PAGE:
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Capital gains tax

Capital gains tax (CGT) becomes payable when you sell an asset, eg a business, a second property, shares or an heirloom and make a lot of money from the sale. How much tax you pay depends on whether you're a basic rate or a higher rate taxpayer and what the current tax-free allowance is for the tax year. Read more about capital gains tax in this guide.

Capital gains tax is a tax charged on the profit (ie the gain) you make when you ‘dispose of’ an asset that has increased in value. The amount you pay depends on your income and the value of the asset.

'Disposing' of an asset includes:

  • selling the asset
  • giving the asset away as a gift or transferring it to someone else
  • swapping the asset for something else
  • receiving compensation for the asset, eg if it's been lost or destroyed
  • Most personal possessions worth £6,000 or more (excluding your car).
  • Property that isn't your main home.
  • Your main home if you've let it out or using it for business.
  • Shares.
  • Business assets, eg land, buildings, plant and machinery.

These are known as chargeable assets.

You do not pay capital gains tax on:

  • shares if they're in an ISA
  • UK Government gilts or premium bonds
  • betting or lottery winnings

You only need to pay capital gains tax on total gains above the annual tax free allowance (called the Annual Exempt Amount). This is currently £12,300. Depending on the asset, you may also be able to rely upon a relief to reduce your tax bill, for example:

  • roll over (replacement of business assets) relief - there are special rules for ‘wasting assets’ (ie assets with a life of less than 50 years) which are normally exempt from capital gains tax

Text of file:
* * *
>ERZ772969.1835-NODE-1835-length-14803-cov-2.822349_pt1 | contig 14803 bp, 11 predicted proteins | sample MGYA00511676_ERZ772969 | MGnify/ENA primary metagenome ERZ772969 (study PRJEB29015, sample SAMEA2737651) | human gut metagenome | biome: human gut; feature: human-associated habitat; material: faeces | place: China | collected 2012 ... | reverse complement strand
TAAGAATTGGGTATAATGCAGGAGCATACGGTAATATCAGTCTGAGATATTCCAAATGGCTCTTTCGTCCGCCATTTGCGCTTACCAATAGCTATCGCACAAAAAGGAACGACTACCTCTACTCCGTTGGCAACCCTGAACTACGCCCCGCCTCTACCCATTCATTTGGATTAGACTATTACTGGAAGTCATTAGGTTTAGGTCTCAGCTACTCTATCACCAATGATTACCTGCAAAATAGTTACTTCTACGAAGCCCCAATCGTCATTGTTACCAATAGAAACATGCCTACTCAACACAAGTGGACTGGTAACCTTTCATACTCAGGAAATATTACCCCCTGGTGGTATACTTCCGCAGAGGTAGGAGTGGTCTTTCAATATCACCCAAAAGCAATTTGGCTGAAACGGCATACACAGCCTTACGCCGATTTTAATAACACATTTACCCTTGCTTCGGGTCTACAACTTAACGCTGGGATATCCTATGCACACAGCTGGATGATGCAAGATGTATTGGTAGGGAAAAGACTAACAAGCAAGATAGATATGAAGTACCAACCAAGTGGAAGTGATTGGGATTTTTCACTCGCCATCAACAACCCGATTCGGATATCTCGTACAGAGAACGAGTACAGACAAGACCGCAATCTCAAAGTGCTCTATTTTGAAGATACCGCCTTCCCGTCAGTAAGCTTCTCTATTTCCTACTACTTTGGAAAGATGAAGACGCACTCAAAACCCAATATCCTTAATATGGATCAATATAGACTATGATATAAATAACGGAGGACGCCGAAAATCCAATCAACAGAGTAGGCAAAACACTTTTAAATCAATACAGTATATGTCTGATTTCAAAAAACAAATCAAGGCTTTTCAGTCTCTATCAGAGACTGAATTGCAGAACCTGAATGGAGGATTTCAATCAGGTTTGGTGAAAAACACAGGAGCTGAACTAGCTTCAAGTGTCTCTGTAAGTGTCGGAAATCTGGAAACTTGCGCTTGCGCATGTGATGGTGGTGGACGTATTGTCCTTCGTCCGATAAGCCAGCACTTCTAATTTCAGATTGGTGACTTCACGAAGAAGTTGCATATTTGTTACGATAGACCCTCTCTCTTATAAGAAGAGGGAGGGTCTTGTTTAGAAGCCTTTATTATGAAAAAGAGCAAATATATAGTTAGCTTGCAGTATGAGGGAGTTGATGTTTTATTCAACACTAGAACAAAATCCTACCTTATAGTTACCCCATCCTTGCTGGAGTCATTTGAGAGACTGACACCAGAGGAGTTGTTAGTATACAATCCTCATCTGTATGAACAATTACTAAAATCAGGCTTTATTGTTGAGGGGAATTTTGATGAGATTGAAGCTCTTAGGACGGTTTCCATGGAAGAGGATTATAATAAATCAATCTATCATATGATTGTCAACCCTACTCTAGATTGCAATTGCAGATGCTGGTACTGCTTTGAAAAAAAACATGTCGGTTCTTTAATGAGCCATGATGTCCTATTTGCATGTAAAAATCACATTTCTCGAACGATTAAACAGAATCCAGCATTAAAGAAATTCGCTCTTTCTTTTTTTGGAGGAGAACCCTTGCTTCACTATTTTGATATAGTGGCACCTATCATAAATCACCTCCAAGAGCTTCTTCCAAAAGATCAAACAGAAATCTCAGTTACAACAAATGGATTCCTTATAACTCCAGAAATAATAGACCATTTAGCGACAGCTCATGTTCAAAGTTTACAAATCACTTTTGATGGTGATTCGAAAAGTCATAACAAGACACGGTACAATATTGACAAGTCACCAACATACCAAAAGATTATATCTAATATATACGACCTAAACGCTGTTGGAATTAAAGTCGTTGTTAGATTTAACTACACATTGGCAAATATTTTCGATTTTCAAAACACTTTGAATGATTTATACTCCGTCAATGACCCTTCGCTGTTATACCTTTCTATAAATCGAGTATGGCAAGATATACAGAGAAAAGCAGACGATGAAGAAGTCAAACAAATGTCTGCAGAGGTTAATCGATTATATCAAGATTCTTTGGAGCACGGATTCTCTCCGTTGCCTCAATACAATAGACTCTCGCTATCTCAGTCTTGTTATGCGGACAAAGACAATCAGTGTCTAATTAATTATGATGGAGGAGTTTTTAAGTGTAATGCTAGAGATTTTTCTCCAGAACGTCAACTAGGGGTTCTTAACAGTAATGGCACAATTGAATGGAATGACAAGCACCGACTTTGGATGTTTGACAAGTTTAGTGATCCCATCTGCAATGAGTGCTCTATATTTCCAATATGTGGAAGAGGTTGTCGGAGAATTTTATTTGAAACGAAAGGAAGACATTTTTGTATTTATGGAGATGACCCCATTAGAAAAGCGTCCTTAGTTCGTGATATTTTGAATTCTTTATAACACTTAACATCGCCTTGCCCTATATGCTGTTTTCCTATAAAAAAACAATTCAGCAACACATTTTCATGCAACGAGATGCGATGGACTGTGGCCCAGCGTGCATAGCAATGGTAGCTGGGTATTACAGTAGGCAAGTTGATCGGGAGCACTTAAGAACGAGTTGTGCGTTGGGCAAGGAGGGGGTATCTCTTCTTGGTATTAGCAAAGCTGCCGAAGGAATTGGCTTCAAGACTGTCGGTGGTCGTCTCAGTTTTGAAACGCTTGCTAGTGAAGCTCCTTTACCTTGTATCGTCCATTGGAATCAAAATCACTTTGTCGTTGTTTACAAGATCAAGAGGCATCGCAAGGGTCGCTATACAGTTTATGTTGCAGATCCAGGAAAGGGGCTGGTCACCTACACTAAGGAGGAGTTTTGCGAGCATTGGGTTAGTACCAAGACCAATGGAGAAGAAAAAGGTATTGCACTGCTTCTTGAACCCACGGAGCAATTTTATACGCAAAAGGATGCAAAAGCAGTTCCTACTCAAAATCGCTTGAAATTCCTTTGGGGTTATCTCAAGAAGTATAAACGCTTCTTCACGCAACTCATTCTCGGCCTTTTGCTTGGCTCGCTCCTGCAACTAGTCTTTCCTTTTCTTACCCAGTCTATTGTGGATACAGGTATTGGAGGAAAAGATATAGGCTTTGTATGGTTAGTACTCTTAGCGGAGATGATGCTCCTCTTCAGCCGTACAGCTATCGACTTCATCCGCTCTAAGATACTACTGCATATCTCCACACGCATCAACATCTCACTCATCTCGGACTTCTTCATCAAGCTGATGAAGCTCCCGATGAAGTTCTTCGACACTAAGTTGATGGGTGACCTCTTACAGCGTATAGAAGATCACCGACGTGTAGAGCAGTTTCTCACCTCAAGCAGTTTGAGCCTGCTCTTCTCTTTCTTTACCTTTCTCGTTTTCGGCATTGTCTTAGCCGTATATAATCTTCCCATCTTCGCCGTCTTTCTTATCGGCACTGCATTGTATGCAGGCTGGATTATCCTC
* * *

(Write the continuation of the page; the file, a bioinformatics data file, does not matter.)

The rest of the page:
• entrepreneurs' relief - you may be able to pay less capital gains tax when you dispose of all or part of your business
  • private residence relief - for more information on when this applies, see the government’s guidance

For more information on the types of CGT relief available, see the government’s guidance.

Spouse/civil partner

You don't have to pay capital gains tax on assets you give or sell to your spouse or civil partner, unless you:

  • separated or didn't live together at all during that tax year
  • gave them the goods for their business to sell on

Your spouse/civil partner will have to pay capital gains tax on the gain if they later dispose of the asset.


You don't have to pay capital gains tax on assets you give away to charity.

You may have to pay if you sell an asset to charity for both:

Note that you should work out your gain using the amount the charity pays you, rather than the actual value of the asset.

You only pay CGT if your taxable gains are above your annual capital gains tax allowance:

1. Work out total taxable gains

Work out the gain for each asset disposed of in the tax year. Your gain is the difference between what you paid for the asset and the amount you got when you sold (or ‘disposed of’) it.

2. Add together the gains from each asset

The total amount will be your total taxable gain.

3. Deduct any allowable losses